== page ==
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09/03/2006 10:14:04 PM · #1
I am torn- I currently have for sale/trade on the forum a rare 20mm f/4, worth about $250. I will sell it eventually for at least $200, and with the money either:

A) Buy a 50mm f/1.4D and crap my pants.

B)Buy a 50mm f/1.8D and an MB-D200 vertical grip... Then crap my pants.

Which should I go for? I've heard good things about the vertical grip, and I've even heard that the f/1.8 is equal to and/or trumps the f/1.4. I shoot low-light sometimes- is the extra 2/5ths of a stop worth it?
09/03/2006 10:34:47 PM · #2
I have the 50mm f/1.8 and think it is great. I am not sure that the extra 0.4 f-stop is worth and extra $150 unless you have a real need to shoot wide open at f/1.8. I would go with the f/1.8 and the vertical grip, but that's just me.
09/03/2006 10:43:43 PM · #3
ditto. first i'd get the d200 though.

:/
09/03/2006 10:44:45 PM · #4
I have the Sigma 30mm f/1.4, and I shoot it wide open at 1.4 all the time. Not just for shutter speed, but also for shallow DOF. My vote is for the 1.4.
09/03/2006 10:46:37 PM · #5
Originally posted by Vapor63:

... and crap my pants.
... Then crap my pants.


Why are you crapping your pants?

Oh, and yeah. Get the Sigma 30mm f/1.4
09/03/2006 11:04:41 PM · #6
Originally posted by wimbello:

Originally posted by Vapor63:

... and crap my pants.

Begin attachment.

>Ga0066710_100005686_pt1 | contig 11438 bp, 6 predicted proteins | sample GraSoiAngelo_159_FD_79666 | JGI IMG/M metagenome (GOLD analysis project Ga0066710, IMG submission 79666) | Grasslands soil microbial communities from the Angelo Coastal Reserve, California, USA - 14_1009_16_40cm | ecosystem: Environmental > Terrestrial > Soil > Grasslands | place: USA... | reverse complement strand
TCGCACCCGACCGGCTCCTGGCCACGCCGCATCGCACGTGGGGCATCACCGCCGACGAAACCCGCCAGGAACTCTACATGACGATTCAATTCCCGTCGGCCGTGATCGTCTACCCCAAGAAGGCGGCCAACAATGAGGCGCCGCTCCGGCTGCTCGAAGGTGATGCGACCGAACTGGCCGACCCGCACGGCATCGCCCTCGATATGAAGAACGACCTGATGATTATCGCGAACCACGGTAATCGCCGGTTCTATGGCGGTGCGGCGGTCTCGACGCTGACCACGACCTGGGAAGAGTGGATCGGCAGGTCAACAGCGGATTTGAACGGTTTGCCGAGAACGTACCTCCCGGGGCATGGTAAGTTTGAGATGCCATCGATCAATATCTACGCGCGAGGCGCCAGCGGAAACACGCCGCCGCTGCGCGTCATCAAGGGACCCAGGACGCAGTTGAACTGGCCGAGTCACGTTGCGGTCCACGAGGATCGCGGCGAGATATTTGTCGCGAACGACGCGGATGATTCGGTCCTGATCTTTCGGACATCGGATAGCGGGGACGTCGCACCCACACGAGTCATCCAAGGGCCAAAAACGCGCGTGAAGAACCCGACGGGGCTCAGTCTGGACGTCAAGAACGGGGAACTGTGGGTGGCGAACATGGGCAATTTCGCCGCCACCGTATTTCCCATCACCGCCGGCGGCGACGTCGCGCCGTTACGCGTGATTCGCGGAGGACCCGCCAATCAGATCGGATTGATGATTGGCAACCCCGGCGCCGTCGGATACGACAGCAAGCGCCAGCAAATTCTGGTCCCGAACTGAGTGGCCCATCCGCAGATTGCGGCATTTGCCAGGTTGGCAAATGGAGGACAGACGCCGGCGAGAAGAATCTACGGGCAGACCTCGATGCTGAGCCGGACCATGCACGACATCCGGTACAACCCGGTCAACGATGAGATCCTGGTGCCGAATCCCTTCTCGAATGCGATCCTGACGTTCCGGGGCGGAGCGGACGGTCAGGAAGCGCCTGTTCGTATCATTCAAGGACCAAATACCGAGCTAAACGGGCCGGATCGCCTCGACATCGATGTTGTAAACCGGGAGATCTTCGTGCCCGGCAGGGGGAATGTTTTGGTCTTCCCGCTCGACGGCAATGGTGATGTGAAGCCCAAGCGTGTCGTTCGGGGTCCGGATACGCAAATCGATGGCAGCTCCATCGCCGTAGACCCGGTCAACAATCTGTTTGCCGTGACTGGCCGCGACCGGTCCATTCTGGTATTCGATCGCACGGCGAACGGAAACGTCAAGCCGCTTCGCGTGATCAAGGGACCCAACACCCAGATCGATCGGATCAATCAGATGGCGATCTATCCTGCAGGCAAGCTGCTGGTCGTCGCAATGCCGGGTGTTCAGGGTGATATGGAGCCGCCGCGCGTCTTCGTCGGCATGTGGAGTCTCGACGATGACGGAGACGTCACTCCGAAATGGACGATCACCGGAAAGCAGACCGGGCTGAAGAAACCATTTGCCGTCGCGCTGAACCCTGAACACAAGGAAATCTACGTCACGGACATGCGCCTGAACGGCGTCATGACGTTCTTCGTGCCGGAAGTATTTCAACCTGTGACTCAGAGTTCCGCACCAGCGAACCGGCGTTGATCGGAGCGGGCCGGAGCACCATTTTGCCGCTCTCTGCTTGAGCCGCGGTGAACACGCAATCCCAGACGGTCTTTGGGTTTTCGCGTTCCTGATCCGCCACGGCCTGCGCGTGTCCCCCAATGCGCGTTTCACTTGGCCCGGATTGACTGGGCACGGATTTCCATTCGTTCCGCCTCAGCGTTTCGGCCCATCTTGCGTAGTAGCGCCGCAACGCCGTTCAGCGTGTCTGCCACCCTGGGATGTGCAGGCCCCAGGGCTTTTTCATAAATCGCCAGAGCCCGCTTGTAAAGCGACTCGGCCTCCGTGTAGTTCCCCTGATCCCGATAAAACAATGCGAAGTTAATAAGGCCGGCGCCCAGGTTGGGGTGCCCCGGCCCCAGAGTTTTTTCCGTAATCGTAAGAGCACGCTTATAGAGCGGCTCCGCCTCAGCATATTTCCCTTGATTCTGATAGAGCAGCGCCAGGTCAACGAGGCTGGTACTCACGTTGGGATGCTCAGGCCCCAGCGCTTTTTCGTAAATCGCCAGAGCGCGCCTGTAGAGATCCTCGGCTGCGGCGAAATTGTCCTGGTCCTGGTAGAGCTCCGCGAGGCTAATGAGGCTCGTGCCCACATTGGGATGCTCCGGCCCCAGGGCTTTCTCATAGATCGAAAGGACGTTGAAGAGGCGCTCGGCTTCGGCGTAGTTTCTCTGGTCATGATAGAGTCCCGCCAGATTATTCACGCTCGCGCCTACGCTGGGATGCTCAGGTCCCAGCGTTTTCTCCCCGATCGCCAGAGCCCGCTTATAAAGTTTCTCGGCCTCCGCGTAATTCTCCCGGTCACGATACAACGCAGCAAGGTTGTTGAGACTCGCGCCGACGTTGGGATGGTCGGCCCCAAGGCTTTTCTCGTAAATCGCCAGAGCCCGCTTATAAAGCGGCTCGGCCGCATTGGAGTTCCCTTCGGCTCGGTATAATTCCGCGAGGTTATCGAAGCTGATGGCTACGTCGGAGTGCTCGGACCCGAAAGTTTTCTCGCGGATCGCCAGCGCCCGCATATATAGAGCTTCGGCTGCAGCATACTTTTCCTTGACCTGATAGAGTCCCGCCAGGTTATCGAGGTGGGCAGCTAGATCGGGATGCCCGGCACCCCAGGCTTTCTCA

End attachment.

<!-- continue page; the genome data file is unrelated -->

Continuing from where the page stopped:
... Then crap my pants.


Why are you crapping your pants?

Oh, and yeah. Get the Sigma 30mm f/1.4


Great suggestion guys! I'll consider that a pant-crapping alternative along with A and B. The Sigma 30mm is for sale at a super secret new price of $398 on Amazon. This would mean no vertical grip though. :-(

Keep em comin' folks.
09/03/2006 11:18:42 PM · #7
I bought the vertical grip & have used it once ..
skip the grip & get the 30mm f/1.4
09/04/2006 06:48:02 PM · #8
THIRTY MILLIMETRE! THIRTY MILLIMETRE! THIRTY MILLIMETRE! THIRTY MILLIMETRE!

EFONEPOINTFOUR! EFONEPOINTFOUR! EFONEPOINTFOUR! EFONEPOINTFOUR!
09/04/2006 06:56:27 PM · #9
So 30mm f/1.4... The thing is that sometimes I like the reach of fifty. 30 sounds intriguing though. Any owners want to share comments?
09/04/2006 07:04:15 PM · #10
Not a Nikon dSLR user, but I have a vertical grip for my 300D and I NEVER use it. It sits in one of my dresser drawers collecting dust.

Go with the better glass. :-) Oh, and go change your pants. :-P

Message edited by author 2006-09-04 19:04:39.
09/04/2006 07:12:54 PM · #11
What about skip the grip and get the 30mm 1.4 AND the 50mm 1.8?
09/04/2006 07:18:37 PM · #12
Originally posted by bfox2:

What about skip the grip and get the 30mm 1.4 AND the 50mm 1.8?


The 30mm f/1.4 will take all of the money I can gain from selling my 20mm f/4 and my MF 50mm- and then some. I most definitely cannot afford both, but thanks for the suggestion. So you guys honestly see no benefit in the VG? I've read some people saying that they 'love the better balance' blah blah... I dunno. I would love to hear from owners of 30mm (especially the Sigma) on an APS-C sensor.
09/04/2006 07:25:39 PM · #13
my friend (' . substr('//www.dpchallenge.com/images/user_icon/21.gif', strrpos('//www.dpchallenge.com/images/user_icon/21.gif', '/') + 1) . ' shorterthanjesus) has a D100 (which I use all the time) with a vertical grip. While he only has one battery, the grip never leaves that camera. If you do any amount of shooting in portrait mode, I would consider it a must have. It can be a little bulky at times, but is much better if you are using the camera handheld in portrait mode for any lenghth of time. Much more natural way of holding a camera.

I love the 50 1.8, and havn't heard heard anything that says the 1.4 is worth anywhere close to the extra money.

Message edited by author 2006-09-04 19:26:25.